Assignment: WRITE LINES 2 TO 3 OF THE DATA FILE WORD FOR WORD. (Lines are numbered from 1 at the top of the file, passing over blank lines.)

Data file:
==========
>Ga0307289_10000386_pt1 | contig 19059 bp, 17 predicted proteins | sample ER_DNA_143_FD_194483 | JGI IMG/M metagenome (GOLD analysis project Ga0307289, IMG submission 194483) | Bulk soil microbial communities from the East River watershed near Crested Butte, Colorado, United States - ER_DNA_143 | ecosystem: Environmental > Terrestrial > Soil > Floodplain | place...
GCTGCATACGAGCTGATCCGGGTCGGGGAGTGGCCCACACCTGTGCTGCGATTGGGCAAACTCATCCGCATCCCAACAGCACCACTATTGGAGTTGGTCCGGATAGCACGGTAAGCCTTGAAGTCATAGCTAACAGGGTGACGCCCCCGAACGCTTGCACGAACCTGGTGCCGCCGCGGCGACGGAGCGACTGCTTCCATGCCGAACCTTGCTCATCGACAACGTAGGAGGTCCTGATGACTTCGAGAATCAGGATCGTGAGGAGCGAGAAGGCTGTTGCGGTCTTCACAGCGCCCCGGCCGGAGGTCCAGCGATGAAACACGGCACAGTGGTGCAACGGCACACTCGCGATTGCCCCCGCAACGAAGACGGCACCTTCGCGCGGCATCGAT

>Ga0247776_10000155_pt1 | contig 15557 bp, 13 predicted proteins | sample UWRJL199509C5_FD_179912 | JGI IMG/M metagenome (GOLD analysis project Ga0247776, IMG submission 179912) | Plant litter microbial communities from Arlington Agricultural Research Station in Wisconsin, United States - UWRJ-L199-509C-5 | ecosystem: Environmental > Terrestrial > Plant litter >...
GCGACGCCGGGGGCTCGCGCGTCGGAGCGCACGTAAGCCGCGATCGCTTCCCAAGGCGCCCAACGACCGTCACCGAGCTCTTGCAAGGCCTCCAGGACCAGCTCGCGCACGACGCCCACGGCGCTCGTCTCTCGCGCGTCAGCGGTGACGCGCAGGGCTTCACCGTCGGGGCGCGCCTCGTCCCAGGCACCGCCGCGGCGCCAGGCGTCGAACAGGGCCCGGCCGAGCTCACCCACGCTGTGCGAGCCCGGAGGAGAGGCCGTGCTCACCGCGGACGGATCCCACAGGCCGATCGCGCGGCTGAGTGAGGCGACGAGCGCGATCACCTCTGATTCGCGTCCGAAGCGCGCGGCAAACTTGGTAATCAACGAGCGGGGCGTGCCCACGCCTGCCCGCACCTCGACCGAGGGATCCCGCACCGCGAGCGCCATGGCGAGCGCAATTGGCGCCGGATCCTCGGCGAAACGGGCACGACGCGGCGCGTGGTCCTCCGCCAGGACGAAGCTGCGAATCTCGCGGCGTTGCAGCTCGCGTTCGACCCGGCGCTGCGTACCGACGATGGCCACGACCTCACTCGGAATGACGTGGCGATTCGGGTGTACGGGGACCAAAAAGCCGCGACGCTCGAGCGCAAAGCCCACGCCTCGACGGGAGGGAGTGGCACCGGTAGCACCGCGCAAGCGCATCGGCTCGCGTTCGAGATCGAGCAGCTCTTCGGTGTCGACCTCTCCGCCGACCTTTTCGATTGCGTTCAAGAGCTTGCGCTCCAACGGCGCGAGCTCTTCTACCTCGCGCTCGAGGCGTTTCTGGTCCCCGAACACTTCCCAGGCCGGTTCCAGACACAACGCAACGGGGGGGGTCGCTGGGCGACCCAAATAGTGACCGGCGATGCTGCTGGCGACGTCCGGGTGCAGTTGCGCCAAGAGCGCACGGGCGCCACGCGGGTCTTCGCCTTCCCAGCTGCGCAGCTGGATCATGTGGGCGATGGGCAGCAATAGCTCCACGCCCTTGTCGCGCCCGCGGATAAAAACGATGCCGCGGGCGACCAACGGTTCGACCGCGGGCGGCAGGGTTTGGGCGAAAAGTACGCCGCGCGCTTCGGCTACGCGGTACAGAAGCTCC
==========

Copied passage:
GCTGCATACGAGCTGATCCGGGTCGGGGAGTGGCCCACACCTGTGCTGCGATTGGGCAAACTCATCCGCATCCCAACAGCACCACTATTGGAGTTGGTCCGGATAGCACGGTAAGCCTTGAAGTCATAGCTAACAGGGTGACGCCCCCGAACGCTTGCACGAACCTGGTGCCGCCGCGGCGACGGAGCGACTGCTTCCATGCCGAACCTTGCTCATCGACAACGTAGGAGGTCCTGATGACTTCGAGAATCAGGATCGTGAGGAGCGAGAAGGCTGTTGCGGTCTTCACAGCGCCCCGGCCGGAGGTCCAGCGATGAAACACGGCACAGTGGTGCAACGGCACACTCGCGATTGCCCCCGCAACGAAGACGGCACCTTCGCGCGGCATCGAT

>Ga0247776_10000155_pt1 | contig 15557 bp, 13 predicted proteins | sample UWRJL199509C5_FD_179912 | JGI IMG/M metagenome (GOLD analysis project Ga0247776, IMG submission 179912) | Plant litter microbial communities from Arlington Agricultural Research Station in Wisconsin, United States - UWRJ-L199-509C-5 | ecosystem: Environmental > Terrestrial > Plant litter >...